The for-credit MOOC comes with a fee.
Massive open online courses (MOOC) that include nominal costs don’t constitute a financial burden to online students, though the mere inclusion of fees undermines a key tenant of MOOCs, educators say.
The idea of world-class educational content available to anyone in the world with an internet connection and a willingness to learn was a central appeal to those interested in MOOCs over the past couple years.
With more MOOCs requiring students to purchase some pricey class materials – such as textbooks – skeptics of MOOC platforms have raised concerns about the future of supposedly “open” web-based college courses.
The latest criticism came after Altius Education, in partnership with Tiffin University, announced a for-credit MOOC that will be headed by a fulltime university faculty member. Altius’s MOOC, made available through the online platform Helix, comes with a $50 administrative fee.
(Update: Altius said in a June 19 announcement that the MOOC has been “postponed until further notice due to concerns over accreditation.” No further detail was provided)
Robert Schuwer, a faculty member at Open University in the Netherlands, said students hoping to earn college credit through MOOCs should expect some sort of fee, but MOOC completion – without credits attached – should be available for free.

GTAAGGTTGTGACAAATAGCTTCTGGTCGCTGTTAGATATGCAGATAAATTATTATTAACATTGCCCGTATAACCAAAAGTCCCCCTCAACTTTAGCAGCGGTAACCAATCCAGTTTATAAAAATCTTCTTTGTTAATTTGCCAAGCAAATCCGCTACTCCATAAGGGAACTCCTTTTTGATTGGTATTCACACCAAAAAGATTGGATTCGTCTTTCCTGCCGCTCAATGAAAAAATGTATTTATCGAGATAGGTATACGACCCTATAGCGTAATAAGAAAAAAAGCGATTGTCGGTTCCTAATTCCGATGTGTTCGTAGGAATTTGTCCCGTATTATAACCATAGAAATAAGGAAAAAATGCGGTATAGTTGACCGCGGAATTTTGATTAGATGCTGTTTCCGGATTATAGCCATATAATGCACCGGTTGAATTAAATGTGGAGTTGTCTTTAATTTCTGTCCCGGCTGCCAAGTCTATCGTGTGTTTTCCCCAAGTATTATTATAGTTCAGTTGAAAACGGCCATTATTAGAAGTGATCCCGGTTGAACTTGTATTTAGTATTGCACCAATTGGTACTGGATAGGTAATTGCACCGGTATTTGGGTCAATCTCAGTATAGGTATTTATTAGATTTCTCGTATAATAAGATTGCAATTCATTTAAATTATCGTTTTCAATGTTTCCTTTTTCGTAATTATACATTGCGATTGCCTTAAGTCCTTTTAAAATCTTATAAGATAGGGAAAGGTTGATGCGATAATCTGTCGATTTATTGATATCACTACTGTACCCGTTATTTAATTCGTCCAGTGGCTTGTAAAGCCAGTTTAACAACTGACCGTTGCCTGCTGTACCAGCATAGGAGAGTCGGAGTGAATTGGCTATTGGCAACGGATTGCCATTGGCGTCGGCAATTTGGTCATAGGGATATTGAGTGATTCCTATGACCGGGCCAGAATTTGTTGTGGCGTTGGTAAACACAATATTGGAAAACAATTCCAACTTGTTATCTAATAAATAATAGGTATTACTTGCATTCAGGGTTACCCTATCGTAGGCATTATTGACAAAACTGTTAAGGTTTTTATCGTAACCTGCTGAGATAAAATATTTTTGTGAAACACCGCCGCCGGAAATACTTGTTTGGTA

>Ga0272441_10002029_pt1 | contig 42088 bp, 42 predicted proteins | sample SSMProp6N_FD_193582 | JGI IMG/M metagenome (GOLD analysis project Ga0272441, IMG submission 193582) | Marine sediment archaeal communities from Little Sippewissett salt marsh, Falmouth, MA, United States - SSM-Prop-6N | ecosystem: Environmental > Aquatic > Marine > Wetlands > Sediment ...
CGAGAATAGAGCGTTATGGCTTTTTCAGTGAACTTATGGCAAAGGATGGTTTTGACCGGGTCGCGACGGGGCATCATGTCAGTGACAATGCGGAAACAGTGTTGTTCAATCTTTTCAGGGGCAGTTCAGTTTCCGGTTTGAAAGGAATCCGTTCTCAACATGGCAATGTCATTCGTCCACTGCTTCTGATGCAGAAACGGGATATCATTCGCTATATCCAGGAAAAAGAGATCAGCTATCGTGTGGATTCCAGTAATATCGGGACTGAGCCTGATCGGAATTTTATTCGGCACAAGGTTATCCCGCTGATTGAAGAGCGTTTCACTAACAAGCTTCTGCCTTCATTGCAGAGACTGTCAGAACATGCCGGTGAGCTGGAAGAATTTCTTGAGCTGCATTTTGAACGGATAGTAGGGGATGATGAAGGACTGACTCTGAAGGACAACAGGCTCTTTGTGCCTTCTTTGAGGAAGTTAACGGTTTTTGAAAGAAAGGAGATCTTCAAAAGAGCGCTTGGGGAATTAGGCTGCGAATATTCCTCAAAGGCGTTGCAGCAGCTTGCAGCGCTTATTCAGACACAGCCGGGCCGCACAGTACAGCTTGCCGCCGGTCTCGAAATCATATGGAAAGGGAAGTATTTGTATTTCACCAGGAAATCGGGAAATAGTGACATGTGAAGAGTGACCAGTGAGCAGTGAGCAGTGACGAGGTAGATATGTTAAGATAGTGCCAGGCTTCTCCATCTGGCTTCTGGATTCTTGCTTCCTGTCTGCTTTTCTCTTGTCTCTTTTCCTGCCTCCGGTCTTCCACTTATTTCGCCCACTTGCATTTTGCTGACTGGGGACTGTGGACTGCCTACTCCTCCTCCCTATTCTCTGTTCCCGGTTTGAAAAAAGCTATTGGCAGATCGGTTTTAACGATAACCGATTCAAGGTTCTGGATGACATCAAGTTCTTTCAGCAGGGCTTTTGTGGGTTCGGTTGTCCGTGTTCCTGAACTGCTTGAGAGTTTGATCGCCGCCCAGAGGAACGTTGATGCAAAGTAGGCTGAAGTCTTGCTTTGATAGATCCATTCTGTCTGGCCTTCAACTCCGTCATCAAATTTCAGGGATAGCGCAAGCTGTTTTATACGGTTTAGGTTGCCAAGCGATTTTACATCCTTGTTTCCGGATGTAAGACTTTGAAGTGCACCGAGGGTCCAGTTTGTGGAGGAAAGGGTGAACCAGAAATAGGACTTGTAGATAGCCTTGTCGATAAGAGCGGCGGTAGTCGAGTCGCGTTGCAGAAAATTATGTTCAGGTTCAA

“Bottom line for me, a [student] should at least be able to participate in [a MOOC] without having to spent any money, neither on textbooks nor on registration fee,” Schuwer said. “Now it gives a taste of, ‘Hey, let’s call this a MOOC, because in the current hype we will attract more attention.’ Although ill-defined, general commitment to [being open] in MOOC is the free availability, not only ‘open to everyone who wants to attend.’”
“I am not too afraid this will open a floodgate for further charges,” he continued. “What I do expect are a greater variety of services offered around MOOCs, without affecting the free core of a MOOC.”
Tiffin University President Paul Marion said the school decided to make the “Foundations of Success” program available through Helix because it had proven popular with Tiffin students.
“So many of our students have told us how this particular course has had such a positive impact on them, and not just in the context of their college education but throughout their lives,” Marion said in an announcement. “We want to make this course available to more people, who can benefit from its instruction.
The university’s fulltime faculty members will grade class assignments and provide feedback on course discussions – roles not often taken by faculty in MOOCs.
Altius Education CEO Paul Freedman acknowledged that the increasing polarization of MOOCs in higher education.
“There’s a lot of positive and negative buzz about MOOCs and online learning right now,” Freedman said. “MOOCs and online courses aren’t for everyone; they do however present a new opportunity to help more people access quality educational content. Our goal with this MOOC is to make sure they also receive a quality educational experience.”